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Anthropogenic influence on Amazonian forests in pre-history: an ecological perspective

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  • Mark B. Bush
  • Crystal H. McMichael
  • Dolores R. Piperno
  • Miles R. Silman
  • Jos Barlow
  • Carlos A. Peres
  • Mitchell Power
  • Michael W. Palace
<mark>Journal publication date</mark>12/2015
<mark>Journal</mark>Journal of Biogeography
Issue number12
Number of pages12
Pages (from-to)2277-2288
Publication StatusPublished
Early online date28/10/15
<mark>Original language</mark>English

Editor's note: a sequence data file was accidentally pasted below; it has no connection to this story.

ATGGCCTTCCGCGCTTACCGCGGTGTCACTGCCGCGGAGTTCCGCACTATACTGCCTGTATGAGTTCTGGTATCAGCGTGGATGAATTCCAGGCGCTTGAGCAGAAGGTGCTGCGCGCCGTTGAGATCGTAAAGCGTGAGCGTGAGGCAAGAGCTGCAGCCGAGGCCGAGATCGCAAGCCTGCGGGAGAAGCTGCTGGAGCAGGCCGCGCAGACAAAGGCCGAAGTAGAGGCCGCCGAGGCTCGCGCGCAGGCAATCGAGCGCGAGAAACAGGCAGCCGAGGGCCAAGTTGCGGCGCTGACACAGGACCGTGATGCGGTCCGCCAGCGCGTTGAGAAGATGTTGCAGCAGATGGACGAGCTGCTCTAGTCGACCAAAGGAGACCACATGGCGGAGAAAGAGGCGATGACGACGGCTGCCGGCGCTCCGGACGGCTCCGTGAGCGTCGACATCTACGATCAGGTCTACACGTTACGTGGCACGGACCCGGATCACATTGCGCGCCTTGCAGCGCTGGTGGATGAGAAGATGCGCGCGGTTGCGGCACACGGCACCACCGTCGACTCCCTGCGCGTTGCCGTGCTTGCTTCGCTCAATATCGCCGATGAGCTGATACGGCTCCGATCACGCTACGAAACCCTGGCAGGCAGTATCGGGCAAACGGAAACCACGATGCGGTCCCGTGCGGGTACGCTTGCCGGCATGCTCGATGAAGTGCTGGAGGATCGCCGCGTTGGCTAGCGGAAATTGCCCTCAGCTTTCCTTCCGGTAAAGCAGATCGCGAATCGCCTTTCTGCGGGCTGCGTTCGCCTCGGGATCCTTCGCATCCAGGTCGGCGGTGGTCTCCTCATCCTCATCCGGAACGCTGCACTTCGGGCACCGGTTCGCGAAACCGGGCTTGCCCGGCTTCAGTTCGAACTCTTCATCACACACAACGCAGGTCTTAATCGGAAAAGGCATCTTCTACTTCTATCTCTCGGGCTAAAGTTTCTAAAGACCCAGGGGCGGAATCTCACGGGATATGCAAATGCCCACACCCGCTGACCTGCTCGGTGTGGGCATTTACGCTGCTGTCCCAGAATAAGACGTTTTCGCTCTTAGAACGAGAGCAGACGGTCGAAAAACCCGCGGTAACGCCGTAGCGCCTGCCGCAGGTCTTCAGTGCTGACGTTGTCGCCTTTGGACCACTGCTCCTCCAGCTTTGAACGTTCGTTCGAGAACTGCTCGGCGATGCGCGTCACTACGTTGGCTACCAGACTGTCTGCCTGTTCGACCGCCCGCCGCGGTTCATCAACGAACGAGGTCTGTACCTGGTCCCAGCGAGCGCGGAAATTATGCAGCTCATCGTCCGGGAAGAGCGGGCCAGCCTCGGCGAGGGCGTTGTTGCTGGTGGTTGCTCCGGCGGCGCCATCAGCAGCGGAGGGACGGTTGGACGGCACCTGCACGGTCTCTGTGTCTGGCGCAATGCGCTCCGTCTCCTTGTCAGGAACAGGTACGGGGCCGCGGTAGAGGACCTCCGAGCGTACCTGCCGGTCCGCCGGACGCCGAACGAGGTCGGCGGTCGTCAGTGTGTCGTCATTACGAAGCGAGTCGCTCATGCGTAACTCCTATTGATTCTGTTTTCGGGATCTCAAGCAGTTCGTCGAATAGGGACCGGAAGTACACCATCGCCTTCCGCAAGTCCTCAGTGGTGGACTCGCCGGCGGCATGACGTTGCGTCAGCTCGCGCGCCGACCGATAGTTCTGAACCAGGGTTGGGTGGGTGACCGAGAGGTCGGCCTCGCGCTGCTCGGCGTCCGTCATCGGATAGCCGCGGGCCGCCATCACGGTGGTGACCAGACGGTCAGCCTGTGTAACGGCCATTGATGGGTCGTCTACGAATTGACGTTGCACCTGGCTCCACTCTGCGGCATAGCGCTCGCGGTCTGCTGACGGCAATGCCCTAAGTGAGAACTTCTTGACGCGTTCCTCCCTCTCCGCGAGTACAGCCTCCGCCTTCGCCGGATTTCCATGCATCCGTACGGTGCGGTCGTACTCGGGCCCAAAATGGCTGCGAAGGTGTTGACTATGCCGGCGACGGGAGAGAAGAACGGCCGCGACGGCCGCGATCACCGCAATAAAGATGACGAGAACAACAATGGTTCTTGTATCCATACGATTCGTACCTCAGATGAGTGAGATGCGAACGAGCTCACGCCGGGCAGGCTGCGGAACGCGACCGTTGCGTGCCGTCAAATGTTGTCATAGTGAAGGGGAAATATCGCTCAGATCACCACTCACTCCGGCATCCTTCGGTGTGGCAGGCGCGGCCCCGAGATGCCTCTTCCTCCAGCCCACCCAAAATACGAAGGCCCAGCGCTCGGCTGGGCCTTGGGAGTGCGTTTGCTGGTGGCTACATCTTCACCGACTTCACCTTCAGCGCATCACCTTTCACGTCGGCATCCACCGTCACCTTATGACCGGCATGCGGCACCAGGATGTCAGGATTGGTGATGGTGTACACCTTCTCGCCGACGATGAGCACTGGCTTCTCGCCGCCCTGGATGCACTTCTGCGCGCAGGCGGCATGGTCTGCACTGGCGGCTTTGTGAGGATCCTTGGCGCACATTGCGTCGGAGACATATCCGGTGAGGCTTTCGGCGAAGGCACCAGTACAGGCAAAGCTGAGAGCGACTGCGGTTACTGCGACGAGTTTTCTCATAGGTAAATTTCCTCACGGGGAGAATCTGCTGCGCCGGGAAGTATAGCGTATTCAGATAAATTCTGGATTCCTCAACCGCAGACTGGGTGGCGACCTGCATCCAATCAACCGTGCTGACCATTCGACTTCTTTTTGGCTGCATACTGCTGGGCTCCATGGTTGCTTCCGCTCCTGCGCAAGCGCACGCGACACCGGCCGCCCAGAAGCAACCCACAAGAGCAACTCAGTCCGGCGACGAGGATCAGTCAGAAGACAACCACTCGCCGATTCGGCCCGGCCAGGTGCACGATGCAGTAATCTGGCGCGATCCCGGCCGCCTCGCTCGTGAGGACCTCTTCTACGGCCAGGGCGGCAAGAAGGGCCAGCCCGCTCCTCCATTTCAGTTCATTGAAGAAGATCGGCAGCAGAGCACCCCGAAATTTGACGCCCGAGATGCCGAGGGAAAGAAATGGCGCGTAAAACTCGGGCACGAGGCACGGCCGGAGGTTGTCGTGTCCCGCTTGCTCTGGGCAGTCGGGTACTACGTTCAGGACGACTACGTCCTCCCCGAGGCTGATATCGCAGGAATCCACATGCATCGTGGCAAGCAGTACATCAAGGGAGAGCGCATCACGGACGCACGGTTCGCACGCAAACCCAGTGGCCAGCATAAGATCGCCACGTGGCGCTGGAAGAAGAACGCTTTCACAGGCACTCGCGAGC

An important debate has been re-invigorated by new data concerning the size and environmental impacts of human populations in the Amazon Basin during pre-history. Here, we review the history of debates concerning pre-historic human occupation of the Amazon Basin along with the presentation of empirical data from archaeological and palaeoecological research. The combined evidence suggests that human occupation and resulting influence on Amazonian ecosystems were heterogeneous on both regional and local scales. Pre-historic occupation sites are more likely to have been located in forests with a pronounced dry season or in forests that are within 15 km of a river floodplain, rather than in ever-wet forests or in interfluvial regions far removed from large rivers. Forest enrichment of preferred species and game depletion through hunting are most probable within 15 km of an occupation site. Given the spatial and temporal patterning of these data, views of significant Amazonian-wide cultural impacts on riverine and interfluvial forest are not supported at this time.